View Larger Map

Follow the purple'll need to click "View Larger Map" to see it all.

Coco Ichiban

Japanese Curry. Sounds a little odd, until you think about it a little more. India is generally associated with curry. Japan...well, it's not quite next door to India (or anybody, really, it's an island after all).Nevertheless, Japanese sailors visited India sometime in the last 150 years and brought back the curry spice. According to Father John Nariai, they then "perfected it", meaning they did to the Indian food what Americans do to Mexican food. They adapted it to their taste...and boy is it good!There are a number of Japanese curry restaurants. Many offer a selection of meat (pork cutlet, chicken cutlet, sausages, seafood) but no other options. Usually the curry is served at a lunch counter. Coco Ichiban is a national chain that is terrific. Most of the American sailors in the area know about "Coco's", as it is affectionately called.
What to order:
At Coco's, you have the choice of meat, curry sauce, and amount of rice. There are so many options that I can't even begin to write them. However, a standard order goes like this:"I'd like the chicken cutlet curry. Level 2 spice. 300 grams of rice. With cheese!"And there you have it. After about 5 minutes you will get a steaming hot plate that contains all of the above. The chicken cutlet (an American classic) is tempura style chicken breast. Delicious! Level 5 is actually quite hot, but you can order up to level 10 if you are a little crazy. I order normal spice and find it perfect for my Midwestern tastes. You can also ask for "no spice" if you want zero burn.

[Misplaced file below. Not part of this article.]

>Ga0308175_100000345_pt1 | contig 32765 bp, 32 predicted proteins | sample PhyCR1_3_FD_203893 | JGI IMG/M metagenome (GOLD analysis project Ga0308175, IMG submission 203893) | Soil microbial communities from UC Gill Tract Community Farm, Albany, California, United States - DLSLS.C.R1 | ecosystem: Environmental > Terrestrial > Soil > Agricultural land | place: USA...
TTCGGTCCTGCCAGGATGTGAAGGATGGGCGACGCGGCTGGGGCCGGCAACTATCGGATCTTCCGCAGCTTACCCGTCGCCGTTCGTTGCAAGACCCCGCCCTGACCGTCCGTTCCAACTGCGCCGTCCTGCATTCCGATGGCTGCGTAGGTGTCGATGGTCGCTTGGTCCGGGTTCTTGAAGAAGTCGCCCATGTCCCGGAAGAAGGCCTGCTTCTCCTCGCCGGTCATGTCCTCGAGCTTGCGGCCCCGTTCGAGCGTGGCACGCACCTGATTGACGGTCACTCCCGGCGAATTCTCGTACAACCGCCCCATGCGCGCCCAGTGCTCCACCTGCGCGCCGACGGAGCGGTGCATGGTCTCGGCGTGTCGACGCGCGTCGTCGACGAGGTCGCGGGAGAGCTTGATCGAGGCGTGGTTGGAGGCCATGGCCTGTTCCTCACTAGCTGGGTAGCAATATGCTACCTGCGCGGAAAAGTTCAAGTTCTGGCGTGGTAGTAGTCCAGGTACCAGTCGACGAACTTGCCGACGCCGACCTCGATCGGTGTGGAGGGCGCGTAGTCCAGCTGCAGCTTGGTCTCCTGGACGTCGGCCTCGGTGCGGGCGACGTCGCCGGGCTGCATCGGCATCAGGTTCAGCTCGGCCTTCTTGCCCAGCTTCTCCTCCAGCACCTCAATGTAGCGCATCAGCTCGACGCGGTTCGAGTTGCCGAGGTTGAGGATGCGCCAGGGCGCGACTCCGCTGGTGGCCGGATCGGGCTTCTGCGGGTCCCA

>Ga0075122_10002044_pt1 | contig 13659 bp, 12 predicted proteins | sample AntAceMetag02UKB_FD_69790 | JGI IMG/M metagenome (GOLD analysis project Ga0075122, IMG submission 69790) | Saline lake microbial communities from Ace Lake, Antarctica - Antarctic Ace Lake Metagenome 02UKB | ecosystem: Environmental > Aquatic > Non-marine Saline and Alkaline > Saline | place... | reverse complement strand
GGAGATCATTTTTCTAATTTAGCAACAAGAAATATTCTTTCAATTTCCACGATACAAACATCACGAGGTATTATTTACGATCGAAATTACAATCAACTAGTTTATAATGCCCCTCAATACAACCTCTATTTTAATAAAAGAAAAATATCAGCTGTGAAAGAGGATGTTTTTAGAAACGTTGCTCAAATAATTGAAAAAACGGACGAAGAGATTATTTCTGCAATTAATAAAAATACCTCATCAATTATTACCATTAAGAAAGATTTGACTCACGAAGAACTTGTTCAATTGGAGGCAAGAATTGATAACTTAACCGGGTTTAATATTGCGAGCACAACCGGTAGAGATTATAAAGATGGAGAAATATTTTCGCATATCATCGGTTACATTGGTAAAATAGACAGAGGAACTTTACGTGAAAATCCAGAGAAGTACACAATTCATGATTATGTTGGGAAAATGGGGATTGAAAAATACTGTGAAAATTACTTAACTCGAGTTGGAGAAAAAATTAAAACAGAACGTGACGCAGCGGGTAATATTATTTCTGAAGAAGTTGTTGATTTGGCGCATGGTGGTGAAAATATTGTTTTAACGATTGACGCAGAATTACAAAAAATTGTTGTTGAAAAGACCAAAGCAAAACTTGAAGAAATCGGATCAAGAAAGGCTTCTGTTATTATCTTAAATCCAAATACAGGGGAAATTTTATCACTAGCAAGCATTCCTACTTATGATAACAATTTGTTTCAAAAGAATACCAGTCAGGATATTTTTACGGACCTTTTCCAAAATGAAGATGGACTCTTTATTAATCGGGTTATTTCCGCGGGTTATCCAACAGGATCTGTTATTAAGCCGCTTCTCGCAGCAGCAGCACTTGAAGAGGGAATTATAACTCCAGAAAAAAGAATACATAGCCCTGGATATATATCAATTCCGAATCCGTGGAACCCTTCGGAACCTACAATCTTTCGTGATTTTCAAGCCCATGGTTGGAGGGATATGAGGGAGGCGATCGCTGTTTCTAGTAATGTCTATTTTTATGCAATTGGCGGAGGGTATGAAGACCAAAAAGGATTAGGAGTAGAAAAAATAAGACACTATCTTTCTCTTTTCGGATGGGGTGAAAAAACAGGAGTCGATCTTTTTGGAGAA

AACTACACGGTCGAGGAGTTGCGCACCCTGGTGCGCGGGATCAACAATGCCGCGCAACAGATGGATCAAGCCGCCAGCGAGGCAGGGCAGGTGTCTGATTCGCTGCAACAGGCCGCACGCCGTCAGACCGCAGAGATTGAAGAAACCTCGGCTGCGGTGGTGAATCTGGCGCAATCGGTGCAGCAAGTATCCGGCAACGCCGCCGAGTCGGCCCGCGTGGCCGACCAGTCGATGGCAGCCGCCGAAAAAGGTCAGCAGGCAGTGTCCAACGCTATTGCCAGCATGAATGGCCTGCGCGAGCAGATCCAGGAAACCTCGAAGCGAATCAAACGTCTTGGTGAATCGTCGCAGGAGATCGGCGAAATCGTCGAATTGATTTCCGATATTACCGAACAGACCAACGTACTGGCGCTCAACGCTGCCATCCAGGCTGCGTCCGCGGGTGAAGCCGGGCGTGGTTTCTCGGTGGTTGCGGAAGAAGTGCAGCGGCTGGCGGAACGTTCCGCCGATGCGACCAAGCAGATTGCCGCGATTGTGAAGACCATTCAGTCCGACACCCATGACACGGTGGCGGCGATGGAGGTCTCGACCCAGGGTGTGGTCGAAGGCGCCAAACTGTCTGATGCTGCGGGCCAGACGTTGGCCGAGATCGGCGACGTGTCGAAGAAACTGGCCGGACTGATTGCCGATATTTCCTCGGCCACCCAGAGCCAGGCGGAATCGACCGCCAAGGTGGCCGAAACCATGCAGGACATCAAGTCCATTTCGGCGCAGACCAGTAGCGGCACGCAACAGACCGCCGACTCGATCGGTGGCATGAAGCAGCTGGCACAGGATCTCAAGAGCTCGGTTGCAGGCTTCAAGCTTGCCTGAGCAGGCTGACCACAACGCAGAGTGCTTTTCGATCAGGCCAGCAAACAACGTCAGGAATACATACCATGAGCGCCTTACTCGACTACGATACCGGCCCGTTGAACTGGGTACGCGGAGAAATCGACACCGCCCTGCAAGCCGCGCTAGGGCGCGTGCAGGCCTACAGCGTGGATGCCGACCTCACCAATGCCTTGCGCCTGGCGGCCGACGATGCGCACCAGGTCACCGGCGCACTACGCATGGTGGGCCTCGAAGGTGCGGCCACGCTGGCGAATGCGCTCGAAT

What are some other options to have here? Well, you can order beef curry (pork is the default sauce, but you can get beef or veggie sauce as well). You can get as much rice as you can eat (I've seen a guy eat 1.2 joke).For meats, there are a number of pork cuts, like "hirekatsu" and "tonkatsu", hot dog curry, eggplant, shrimp, hamburger,octopus...the list goes on. There is also a large picture menu to help you order.So, if you find yourself in Yokosuka, Japan, I recommend you get yourself to Coco's.
How to get there:
You'll find it off of Blue Street by two blocks, crossing Blue Street from the Yokosuka-Chuo train station (you'll first pass a huge pachinko parlor). If you see an eighth note on the corner, you've found it. Then open the door, find a seat, and you will soon find yourself saying,"Chicken cutlet curry, kurasai!"

View Larger Map